Reliability analysis

To compare the concordance (and thus indirectly the reliability) of data collected by the survey and the registers (SHCR and the Prescribed Drugs Register), kappa-values for variables that could be identified in both sources were calculated. The variables included were current treatment with methotrexate, sulphasalazine, etanercept, or adalimumab, and existence of psoriasis or IBD.

Statistical methods

The frequency and proportion of cases with current IBP was determined for each of the three groups, AS, PsA and other-SpA, as a total and stratified by sex and 15-year interval age groups. Between group comparisons were performed using Fisher’s exact test.

The three groups of AS, PsA and other-SpA, with current IBP, were compared in terms of levels of PROMs and frequencies of SpA-related disease manifestations, and pharmacological treatment by using independent-sample t-tests and Fisher’s exact test. Due to the multiple testing performed on the same data set, a Bonferroni correction was performed to counteract the risk of a type I error. More specifically comparisons of frequency of PROMs and pharmacological treatment were done using a p-value with the cut-off of 0.00125, obtained through a Bonferroni correction based on a statistical significance of 0.05 and the number of comparisons being 40.

SAS version 9.3 for Windows was used for the aggregation of data and SPSS version 21 for Windows was used for statistical analyses.

Results

The SpAScania cohort

In total, 5771 individuals received ICD-10 codes for AS, PsA and other SpA in 2003–2007, were ≥18 years old, and were living in the county at the time of the survey (2009). Their mean age was 54.7 years and 53 % were women. Of these, 1423 (41 % women) had an AS diagnosis and 2280 (57 % women) had PsA (had ever received a diagnosis of PsA or alternatively any other non-AS SpA diagnosis in combination with a diagnosis of psoriasis) and 2028 (57 % women) had another SpA diagnosis. Registered data for six responders and 32 non-responders were incomplete and data for two additional subjects were missing when assembling the data-sets, these were excluded from further analyses. Complete responses to the questionnaire were received from 48 % (n = 2785) of recipients. A flow chart showing the analysis steps is presented in Fig. 1.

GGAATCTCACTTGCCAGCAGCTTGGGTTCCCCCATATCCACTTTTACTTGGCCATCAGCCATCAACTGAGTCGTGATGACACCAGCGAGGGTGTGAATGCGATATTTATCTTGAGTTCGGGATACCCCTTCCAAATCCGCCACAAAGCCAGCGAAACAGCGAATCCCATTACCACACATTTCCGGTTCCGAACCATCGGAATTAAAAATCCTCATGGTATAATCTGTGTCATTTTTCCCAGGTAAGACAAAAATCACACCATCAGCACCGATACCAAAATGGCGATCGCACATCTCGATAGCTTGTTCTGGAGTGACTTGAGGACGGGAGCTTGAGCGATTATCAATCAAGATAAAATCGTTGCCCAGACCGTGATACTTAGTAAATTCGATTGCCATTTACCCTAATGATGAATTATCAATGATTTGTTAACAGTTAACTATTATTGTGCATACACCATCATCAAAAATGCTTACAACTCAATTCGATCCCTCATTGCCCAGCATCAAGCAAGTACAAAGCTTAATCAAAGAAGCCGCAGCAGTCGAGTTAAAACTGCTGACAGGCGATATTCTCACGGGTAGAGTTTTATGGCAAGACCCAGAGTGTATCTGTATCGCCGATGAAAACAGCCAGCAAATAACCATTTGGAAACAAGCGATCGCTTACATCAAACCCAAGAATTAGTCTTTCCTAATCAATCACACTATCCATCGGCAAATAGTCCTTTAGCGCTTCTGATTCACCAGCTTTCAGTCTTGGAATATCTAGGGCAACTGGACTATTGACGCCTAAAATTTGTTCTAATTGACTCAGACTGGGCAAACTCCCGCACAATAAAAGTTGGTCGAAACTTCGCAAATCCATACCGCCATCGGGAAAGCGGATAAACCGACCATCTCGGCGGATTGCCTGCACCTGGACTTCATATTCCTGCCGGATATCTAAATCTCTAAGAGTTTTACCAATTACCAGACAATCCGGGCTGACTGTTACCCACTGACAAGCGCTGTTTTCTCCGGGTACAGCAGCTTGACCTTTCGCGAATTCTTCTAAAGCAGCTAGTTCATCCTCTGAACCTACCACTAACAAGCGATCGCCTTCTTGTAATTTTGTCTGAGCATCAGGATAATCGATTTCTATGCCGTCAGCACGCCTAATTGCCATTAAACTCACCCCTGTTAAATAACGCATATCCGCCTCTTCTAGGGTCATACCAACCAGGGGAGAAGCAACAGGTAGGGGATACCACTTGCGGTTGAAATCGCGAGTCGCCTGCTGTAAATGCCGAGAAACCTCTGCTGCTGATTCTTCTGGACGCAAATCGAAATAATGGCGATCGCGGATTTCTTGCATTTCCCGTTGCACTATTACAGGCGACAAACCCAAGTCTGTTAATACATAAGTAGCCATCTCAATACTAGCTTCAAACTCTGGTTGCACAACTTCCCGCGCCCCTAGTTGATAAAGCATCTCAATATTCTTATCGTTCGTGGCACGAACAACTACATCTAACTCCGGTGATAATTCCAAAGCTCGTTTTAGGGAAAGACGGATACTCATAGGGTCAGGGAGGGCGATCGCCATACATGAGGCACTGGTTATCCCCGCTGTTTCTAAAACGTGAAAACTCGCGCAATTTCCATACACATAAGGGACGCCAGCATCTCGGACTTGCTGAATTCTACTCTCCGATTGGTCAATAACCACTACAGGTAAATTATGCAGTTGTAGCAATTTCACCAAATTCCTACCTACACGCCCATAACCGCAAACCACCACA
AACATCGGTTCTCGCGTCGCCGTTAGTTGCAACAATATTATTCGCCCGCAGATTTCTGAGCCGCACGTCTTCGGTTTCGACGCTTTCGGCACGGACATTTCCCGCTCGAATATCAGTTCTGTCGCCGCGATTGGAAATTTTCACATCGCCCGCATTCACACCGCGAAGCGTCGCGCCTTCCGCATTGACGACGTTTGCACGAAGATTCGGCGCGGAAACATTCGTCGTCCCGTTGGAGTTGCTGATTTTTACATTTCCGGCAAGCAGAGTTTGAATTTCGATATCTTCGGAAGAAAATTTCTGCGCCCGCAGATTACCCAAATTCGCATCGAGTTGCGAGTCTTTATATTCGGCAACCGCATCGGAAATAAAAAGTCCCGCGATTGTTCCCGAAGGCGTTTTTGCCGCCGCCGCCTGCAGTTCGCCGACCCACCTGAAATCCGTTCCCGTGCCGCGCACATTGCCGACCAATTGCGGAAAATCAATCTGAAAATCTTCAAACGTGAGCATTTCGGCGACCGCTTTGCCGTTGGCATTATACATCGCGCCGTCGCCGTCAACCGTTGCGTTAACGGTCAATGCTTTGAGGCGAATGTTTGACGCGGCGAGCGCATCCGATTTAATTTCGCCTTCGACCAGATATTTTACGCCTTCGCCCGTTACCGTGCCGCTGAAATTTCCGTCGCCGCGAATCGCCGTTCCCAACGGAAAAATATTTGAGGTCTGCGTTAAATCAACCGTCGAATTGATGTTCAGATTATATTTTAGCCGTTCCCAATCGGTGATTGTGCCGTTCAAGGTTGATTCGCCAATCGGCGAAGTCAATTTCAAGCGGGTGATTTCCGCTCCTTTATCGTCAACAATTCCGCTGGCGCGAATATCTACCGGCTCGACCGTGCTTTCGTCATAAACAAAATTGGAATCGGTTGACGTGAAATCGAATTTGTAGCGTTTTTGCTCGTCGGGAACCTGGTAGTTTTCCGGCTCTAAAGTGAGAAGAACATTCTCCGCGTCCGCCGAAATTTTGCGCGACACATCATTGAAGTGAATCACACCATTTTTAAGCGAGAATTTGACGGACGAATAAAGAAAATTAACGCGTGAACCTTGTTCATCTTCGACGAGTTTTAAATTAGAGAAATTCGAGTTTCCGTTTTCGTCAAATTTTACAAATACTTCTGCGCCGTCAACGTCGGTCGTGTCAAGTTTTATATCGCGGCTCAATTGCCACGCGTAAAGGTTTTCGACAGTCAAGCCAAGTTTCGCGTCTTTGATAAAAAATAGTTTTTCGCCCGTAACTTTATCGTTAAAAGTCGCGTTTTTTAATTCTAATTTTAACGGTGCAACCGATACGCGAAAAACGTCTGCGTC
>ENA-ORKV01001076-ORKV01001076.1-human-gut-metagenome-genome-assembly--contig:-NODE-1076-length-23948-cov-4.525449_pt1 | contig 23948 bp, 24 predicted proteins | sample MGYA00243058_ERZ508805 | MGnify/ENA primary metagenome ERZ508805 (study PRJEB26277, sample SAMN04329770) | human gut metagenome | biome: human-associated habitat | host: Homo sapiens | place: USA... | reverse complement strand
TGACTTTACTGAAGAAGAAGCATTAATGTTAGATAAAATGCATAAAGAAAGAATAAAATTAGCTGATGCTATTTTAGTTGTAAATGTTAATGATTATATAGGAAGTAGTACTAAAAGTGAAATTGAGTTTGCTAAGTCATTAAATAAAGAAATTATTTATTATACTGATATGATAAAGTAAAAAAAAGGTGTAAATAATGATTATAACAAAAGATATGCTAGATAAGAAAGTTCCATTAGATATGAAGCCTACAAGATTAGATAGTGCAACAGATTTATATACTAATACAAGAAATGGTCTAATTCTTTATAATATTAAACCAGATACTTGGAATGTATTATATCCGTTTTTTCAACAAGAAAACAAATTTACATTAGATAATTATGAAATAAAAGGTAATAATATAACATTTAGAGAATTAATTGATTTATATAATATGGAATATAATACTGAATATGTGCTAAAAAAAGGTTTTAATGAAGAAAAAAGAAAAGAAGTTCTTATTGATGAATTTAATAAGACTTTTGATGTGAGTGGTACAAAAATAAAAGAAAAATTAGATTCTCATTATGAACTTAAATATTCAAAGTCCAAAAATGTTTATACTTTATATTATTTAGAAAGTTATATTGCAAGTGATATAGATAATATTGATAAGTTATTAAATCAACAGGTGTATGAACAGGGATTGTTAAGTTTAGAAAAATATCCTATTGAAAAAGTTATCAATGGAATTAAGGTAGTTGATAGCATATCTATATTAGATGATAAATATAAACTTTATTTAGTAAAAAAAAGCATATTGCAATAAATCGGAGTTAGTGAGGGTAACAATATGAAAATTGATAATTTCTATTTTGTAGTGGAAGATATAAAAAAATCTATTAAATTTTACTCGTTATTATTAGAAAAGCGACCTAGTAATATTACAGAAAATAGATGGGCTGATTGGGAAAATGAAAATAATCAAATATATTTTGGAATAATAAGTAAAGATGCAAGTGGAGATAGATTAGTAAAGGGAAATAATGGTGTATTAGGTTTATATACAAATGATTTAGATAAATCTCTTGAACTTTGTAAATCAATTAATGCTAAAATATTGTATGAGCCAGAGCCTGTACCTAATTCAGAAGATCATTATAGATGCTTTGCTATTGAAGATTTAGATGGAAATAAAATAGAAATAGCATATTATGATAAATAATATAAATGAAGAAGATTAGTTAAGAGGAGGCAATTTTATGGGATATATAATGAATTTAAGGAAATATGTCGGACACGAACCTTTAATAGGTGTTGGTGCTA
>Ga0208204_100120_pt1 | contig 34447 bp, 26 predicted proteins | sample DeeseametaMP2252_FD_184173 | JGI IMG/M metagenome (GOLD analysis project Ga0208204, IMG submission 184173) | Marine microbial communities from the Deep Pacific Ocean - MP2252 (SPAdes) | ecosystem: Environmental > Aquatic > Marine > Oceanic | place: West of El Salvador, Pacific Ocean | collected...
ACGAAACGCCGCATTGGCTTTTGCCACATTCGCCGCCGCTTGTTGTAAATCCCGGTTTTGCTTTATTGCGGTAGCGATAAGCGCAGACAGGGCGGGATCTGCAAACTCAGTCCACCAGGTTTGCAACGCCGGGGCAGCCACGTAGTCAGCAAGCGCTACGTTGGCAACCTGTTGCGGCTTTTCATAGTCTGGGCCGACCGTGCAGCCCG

Fig. 1

Flow chart depicting the selection of the SpAScania cohort. Legend: The figure shows the identification of patients with ankylosing spondylitis (AS), psoriatic arthritis (PsA) and other spondyloarthritis (SpA) in the Skåne Health Care Register, the proportions reporting current inflammatory back pain (back pain ≥ 3 months within the last 12 months and fulfilling the Berlin criteria for IBP), the response to the questionnaire, and the subsequent analyses

Of the 2785 responders 319 (43 % of the AS group, 43 % women) had AS with symptoms of current IBP (reported back pain ≥3 months within the last 12 months and fulfilled the Berlin criteria for IBP), 409 (31 % of the PsA group, 68 % women) had PsA with current IBP and 282 (39 % of the other-SpA group, 69 % women) had other-SpA with current IBP (Table 1) The differences in the proportions with current IBP was statistically significant for AS and other-SpA compared to PsA but not for AS compared to other-SpA. The occurrence of IBP was highest in the age-group 45–59, where the difference between AS and PsA was also most pronounced, and decreased after the age of 60. The proportions with IBP were, furthermore, overall higher in women compared to men, although it reached statistical significance only in other-SpA and PsA, but not in AS. (Table 1).
Table 1

Frequency and proportion with current inflammatory back pain among AS, PsA and other-SpA. Legend: For each group only data for responders to the postal survey (N = 2785) are included, stratified first on sex and then on age-groups. Registered data for 6 responders were incomplete and are thus excluded from the study

 

Ankylosing Spondylitis (AS) N = 744

Psoriatic arthritis (PsA) N = 1310

p-value AS vs PsA

Other Spondyloarthritis (SpA) N = 725

p-value AS vs SpA

p-value PsA vs SpA

Men (%)

451 (61)

552 (42)

<0.001

286 (39)

<0.001

0.240

Current IBPa (%)

319 (43)

409 (31)b

<0.001

282 (39)c

0.112

0.001

Sex

Women N = 293

Men N = 451

Women N = 758

Men N = 552

 

Women N = 439

Men N = 286

  

Current IBP N(%)

137 (47)

182 (40)

280 (37)

129 (23)

 

195 (44)

87 (30)

  

p-value men vs women

0.111

<0.001

 

<0.001

  

Age groups

Total

Current IBP (%)

Total

Current IBP (%)

 

Total

Current IBP (%)

  

15–29

42

12 (29)

50

9 (18)

0.319

72

29 (40)

0.231

0.010

30–44

190

82 (43)

241

73 (30)

0.006

185

74 (40)

0.600

0.040

45–59

243

126 (52)

463

172 (37)

<0.001

222

96 (43)

0.077

0.133

60–74

226

86 (38)

464

133 (29)

0.015

198

64 (32)

0.224

0.354

>75

43

13 (30)

92

22 (24)

0.303

48

19 (40)

0.519

0.077

All p-values are based on Fisher’s exact test

aIBP = inflammatory back pain, according to the Berlin criteria

bProportion of IBP in psoriatic arthritis compared to ankylosing spondylitis p < 0.001

cProportion of IBP in other-spondyloarthritis compared to ankylosing spondylitis p = 0.112